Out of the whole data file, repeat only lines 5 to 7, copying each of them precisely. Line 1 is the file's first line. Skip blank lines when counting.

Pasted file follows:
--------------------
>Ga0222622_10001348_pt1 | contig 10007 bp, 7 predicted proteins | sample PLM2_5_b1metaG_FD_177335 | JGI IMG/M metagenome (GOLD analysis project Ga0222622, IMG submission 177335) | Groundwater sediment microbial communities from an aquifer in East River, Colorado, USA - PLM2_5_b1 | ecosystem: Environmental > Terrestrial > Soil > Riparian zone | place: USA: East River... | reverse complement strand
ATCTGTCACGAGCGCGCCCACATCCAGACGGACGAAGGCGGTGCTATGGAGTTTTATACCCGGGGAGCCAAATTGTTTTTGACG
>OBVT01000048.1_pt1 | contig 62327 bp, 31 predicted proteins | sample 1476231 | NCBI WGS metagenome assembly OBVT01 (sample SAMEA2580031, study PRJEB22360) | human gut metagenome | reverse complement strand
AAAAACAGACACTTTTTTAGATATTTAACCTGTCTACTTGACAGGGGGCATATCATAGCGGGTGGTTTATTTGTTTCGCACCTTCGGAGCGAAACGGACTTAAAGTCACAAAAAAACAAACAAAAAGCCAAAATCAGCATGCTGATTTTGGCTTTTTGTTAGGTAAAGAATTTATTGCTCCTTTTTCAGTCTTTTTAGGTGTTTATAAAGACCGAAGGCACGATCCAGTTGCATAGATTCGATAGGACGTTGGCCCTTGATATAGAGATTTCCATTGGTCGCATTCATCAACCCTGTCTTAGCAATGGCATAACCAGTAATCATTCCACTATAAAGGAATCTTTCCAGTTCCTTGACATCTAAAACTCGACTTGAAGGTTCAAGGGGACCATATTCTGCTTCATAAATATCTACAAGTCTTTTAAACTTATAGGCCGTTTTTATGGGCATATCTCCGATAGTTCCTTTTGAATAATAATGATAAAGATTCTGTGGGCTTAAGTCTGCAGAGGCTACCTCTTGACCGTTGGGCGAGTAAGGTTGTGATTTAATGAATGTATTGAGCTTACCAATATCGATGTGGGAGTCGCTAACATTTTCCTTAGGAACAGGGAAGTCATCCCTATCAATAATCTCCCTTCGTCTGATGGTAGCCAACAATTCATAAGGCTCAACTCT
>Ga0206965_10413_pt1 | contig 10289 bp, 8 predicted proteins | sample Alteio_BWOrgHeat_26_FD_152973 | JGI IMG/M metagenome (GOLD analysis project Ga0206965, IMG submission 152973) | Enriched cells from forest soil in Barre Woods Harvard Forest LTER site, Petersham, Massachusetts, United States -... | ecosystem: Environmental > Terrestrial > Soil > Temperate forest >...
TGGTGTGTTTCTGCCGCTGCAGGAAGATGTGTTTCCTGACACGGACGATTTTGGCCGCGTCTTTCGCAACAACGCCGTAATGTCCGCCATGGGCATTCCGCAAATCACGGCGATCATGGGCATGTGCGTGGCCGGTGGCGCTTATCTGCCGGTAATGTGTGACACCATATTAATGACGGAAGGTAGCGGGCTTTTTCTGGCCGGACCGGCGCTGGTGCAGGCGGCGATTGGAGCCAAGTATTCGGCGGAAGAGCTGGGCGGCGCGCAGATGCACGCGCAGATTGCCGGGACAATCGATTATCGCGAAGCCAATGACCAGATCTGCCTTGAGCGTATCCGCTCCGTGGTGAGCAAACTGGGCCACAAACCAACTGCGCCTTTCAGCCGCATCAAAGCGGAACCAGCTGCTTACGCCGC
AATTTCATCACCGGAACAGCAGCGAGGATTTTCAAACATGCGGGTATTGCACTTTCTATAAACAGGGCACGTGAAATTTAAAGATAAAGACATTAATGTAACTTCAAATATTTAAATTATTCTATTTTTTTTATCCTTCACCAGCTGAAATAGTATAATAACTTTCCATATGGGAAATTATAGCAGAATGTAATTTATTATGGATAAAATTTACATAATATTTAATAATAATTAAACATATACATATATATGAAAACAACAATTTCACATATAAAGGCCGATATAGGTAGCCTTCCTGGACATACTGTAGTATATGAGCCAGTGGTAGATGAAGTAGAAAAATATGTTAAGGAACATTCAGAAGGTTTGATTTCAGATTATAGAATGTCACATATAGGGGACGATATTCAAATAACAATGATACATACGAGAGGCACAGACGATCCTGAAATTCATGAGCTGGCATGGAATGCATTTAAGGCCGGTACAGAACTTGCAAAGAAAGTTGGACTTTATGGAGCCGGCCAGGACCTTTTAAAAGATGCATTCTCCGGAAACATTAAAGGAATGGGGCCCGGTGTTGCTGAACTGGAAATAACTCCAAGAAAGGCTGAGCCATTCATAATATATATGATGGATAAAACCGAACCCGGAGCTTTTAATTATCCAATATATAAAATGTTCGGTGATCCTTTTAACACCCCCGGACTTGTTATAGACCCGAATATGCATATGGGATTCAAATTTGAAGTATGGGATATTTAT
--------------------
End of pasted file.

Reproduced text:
>Ga0206965_10413_pt1 | contig 10289 bp, 8 predicted proteins | sample Alteio_BWOrgHeat_26_FD_152973 | JGI IMG/M metagenome (GOLD analysis project Ga0206965, IMG submission 152973) | Enriched cells from forest soil in Barre Woods Harvard Forest LTER site, Petersham, Massachusetts, United States -... | ecosystem: Environmental > Terrestrial > Soil > Temperate forest >...
TGGTGTGTTTCTGCCGCTGCAGGAAGATGTGTTTCCTGACACGGACGATTTTGGCCGCGTCTTTCGCAACAACGCCGTAATGTCCGCCATGGGCATTCCGCAAATCACGGCGATCATGGGCATGTGCGTGGCCGGTGGCGCTTATCTGCCGGTAATGTGTGACACCATATTAATGACGGAAGGTAGCGGGCTTTTTCTGGCCGGACCGGCGCTGGTGCAGGCGGCGATTGGAGCCAAGTATTCGGCGGAAGAGCTGGGCGGCGCGCAGATGCACGCGCAGATTGCCGGGACAATCGATTATCGCGAAGCCAATGACCAGATCTGCCTTGAGCGTATCCGCTCCGTGGTGAGCAAACTGGGCCACAAACCAACTGCGCCTTTCAGCCGCATCAAAGCGGAACCAGCTGCTTACGCCGC
AATTTCATCACCGGAACAGCAGCGAGGATTTTCAAACATGCGGGTATTGCACTTTCTATAAACAGGGCACGTGAAATTTAAAGATAAAGACATTAATGTAACTTCAAATATTTAAATTATTCTATTTTTTTTATCCTTCACCAGCTGAAATAGTATAATAACTTTCCATATGGGAAATTATAGCAGAATGTAATTTATTATGGATAAAATTTACATAATATTTAATAATAATTAAACATATACATATATATGAAAACAACAATTTCACATATAAAGGCCGATATAGGTAGCCTTCCTGGACATACTGTAGTATATGAGCCAGTGGTAGATGAAGTAGAAAAATATGTTAAGGAACATTCAGAAGGTTTGATTTCAGATTATAGAATGTCACATATAGGGGACGATATTCAAATAACAATGATACATACGAGAGGCACAGACGATCCTGAAATTCATGAGCTGGCATGGAATGCATTTAAGGCCGGTACAGAACTTGCAAAGAAAGTTGGACTTTATGGAGCCGGCCAGGACCTTTTAAAAGATGCATTCTCCGGAAACATTAAAGGAATGGGGCCCGGTGTTGCTGAACTGGAAATAACTCCAAGAAAGGCTGAGCCATTCATAATATATATGATGGATAAAACCGAACCCGGAGCTTTTAATTATCCAATATATAAAATGTTCGGTGATCCTTTTAACACCCCCGGACTTGTTATAGACCCGAATATGCATATGGGATTCAAATTTGAAGTATGGGATATTTAT